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David Hugh Jones
When the Duke of Vienna takes a mysterious leave of absence and leaves the strict Angelo in charge, things couldn't be worse for Claudio, who is sentenced to death for premarital sex. His sister, Isabella (a nun-in-training), however, is a very persuasive pleader. She goes to Angelo, but instead of freeing her brother, she gets an offer from Angelo to save Claudio's life if Isabella sleeps with him. The only sympathetic friend Isabella has is a priest who, in actuality, is the Duke in disguise...and he has a plan. Written by
Part of the complete and surprisingly well-done series of filmed Shakespeare
Don't let the Shakespeare part frighten you away. Granted this is not an 'easy' film the way that "Shakespeare in Love" was, or even any versions of "Romeo and Juliet" that you may have seen in the theatre within the past whatever. This is a tale of the price of lust, the quality of mercy and what is true justice.
The BBC filmed the complete Shakespeare folio, and this is part of that. More importantly, this is one of my favorite plays and by far THE best adaptation of it I have ever seen. This is one of Shakespeare's later "problem plays" and as such, actors and experts have been debating it's meaning since it premiered. But I think that makes it challenging, not unintresting. Given that, this production is especially fortunate in it's actors and it's directing choices. First and foremost Kate Nelligan's Isabelle is marvelous. Unlike most modern actors, she seems to understand the true beauty and dedication of this character. Also unlike most modern actors, she understands the religious dedication of this character, not as cold fanatism, but as a passionate persons love of religions greater purpose. That as an atheist I respect her portayal of such, is a testament to her skill. Kenneth Colley and Tim Piggot-Smith are also excellent as the seemingly cold and inscrutable characters of the Duke and Angelo, respectively.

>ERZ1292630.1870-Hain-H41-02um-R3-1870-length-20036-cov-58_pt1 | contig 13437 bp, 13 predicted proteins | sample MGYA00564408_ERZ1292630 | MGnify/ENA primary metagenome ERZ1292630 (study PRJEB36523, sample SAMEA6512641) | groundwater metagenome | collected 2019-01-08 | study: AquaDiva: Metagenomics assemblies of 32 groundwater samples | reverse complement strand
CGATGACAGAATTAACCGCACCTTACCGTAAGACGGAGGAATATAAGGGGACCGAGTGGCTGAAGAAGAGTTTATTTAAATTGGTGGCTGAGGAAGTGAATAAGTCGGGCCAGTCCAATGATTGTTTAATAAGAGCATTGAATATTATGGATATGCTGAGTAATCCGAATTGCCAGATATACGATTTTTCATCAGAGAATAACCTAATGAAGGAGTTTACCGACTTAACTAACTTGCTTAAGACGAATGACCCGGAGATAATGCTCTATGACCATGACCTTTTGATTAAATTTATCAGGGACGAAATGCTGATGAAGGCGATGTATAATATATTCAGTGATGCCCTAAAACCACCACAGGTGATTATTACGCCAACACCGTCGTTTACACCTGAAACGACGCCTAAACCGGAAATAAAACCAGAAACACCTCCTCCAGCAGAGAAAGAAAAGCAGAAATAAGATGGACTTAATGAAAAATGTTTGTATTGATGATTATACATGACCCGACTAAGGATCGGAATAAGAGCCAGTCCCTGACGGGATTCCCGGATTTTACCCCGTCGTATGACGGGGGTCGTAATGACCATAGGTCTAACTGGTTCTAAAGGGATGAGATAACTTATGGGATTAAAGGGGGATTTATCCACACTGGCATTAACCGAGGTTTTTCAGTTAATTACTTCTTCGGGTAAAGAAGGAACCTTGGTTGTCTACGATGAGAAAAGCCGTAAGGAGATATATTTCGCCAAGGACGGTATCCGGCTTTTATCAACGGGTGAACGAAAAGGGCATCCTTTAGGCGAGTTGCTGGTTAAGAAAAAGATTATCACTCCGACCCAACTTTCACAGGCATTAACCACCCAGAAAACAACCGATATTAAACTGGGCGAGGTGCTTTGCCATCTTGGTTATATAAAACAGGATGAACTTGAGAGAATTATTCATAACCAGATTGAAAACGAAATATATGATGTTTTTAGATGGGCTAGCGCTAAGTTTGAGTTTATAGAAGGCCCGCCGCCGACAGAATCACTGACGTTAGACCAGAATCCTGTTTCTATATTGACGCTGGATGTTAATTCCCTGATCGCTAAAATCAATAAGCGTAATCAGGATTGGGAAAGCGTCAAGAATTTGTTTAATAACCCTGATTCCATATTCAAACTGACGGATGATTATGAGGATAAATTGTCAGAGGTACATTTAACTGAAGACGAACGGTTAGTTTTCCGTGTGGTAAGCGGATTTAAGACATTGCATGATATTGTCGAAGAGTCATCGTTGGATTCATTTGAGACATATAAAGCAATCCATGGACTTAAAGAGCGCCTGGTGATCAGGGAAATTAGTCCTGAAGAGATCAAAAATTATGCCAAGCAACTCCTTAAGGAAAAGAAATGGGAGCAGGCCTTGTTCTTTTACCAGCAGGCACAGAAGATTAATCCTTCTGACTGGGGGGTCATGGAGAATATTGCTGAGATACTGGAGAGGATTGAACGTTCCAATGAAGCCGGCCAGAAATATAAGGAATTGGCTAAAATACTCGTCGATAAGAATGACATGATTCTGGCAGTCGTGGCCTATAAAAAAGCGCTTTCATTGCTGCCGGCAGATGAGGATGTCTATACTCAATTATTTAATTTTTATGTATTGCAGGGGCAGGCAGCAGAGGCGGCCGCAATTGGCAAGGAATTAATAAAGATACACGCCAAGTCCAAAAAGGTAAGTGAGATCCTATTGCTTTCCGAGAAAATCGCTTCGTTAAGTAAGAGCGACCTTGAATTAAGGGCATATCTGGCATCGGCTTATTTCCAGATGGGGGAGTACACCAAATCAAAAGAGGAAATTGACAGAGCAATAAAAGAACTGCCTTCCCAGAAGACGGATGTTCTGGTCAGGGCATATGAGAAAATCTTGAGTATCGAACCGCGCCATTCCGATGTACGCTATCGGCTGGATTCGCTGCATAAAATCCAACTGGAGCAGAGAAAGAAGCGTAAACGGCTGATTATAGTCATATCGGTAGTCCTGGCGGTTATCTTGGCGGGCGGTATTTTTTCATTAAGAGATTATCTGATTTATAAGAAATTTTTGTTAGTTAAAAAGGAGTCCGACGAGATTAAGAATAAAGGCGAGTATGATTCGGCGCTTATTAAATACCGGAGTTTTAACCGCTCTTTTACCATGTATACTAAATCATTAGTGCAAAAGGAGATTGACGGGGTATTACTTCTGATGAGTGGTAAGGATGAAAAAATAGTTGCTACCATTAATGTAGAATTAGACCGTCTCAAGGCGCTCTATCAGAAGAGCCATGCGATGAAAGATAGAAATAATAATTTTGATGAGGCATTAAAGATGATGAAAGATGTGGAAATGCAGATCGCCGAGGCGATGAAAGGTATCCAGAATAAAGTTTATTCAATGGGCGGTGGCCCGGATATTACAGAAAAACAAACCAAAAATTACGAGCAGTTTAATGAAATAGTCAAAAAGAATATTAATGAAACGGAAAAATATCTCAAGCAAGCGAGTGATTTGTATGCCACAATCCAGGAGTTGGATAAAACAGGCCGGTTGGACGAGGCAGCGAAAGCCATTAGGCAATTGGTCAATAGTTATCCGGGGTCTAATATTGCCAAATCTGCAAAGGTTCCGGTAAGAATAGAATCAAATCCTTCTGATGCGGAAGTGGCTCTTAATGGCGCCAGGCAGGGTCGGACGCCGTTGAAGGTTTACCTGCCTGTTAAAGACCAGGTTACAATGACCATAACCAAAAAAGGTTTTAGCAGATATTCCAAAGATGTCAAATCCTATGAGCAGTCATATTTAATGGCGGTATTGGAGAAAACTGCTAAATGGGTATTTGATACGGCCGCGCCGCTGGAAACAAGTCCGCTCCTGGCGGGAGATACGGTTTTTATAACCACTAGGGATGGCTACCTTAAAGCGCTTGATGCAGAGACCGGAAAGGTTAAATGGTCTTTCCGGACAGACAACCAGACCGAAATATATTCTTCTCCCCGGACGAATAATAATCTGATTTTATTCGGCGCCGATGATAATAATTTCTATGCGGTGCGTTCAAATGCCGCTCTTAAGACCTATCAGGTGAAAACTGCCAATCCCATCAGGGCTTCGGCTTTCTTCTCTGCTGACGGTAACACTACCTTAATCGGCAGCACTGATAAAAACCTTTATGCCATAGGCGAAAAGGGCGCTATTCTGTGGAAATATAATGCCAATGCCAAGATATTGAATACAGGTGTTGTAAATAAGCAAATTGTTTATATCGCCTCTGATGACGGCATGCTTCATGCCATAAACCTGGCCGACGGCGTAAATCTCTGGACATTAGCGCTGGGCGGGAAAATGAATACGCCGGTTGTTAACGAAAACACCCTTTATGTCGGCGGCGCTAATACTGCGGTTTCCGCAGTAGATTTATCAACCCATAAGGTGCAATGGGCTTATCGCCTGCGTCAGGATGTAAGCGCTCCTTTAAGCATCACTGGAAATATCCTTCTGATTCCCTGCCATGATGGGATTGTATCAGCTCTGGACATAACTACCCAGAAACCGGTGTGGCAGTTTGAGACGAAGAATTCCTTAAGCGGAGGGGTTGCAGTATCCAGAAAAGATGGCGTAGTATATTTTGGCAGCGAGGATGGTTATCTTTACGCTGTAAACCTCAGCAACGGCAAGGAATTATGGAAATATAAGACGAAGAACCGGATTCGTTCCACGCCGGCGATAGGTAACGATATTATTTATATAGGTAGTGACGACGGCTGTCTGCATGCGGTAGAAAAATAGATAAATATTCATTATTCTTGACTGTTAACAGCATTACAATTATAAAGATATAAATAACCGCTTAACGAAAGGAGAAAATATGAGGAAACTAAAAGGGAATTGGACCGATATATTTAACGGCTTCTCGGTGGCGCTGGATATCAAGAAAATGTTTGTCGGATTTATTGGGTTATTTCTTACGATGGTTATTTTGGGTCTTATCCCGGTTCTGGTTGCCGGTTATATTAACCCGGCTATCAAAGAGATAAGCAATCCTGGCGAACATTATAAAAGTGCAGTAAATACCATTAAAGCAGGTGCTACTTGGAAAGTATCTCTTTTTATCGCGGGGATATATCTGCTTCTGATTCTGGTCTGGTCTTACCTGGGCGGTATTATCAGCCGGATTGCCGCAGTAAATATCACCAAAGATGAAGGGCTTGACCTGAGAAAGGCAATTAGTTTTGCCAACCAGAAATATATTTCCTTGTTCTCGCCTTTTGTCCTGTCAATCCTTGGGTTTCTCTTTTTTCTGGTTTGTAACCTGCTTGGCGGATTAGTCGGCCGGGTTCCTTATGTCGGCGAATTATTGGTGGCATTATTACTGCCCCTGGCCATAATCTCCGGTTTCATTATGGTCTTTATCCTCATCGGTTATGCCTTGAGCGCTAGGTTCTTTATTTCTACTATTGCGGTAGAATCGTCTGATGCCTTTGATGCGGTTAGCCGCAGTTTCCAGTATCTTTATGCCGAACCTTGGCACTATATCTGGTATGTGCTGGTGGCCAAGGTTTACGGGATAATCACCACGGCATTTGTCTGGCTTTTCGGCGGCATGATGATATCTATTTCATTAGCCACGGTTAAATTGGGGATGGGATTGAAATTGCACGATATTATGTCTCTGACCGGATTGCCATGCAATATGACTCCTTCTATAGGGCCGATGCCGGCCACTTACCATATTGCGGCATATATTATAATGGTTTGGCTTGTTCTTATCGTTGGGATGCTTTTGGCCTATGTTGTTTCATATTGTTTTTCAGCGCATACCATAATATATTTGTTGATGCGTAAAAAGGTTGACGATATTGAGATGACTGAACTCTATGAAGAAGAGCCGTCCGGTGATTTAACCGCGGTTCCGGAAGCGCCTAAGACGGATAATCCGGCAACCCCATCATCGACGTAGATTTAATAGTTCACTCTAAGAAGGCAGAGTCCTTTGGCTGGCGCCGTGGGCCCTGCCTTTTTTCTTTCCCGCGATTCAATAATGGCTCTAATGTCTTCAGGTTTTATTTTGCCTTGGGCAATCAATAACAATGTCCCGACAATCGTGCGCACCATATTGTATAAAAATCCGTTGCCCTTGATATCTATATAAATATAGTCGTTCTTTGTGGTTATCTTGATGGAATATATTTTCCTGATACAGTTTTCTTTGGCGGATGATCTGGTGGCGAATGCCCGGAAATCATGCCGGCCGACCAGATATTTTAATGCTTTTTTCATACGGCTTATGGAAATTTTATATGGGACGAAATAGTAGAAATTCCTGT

In fact, this play's staging 'improves' the play, in that several problems with the time, that Shakespeare just ignored, are nicely resolved. There is some dialogue left out, but most of it is stage direction that is unnecessary in a television production. Yes, the language is authentic, but trust me, you won't notice after awhile, just give yourself time to immerse.
All in all, a good time, despite it's being a few hundred years old, but that's why Will is the man!
In closing let me just say, that I highly recommend this to anyone, but especially if you love Shakespeare.
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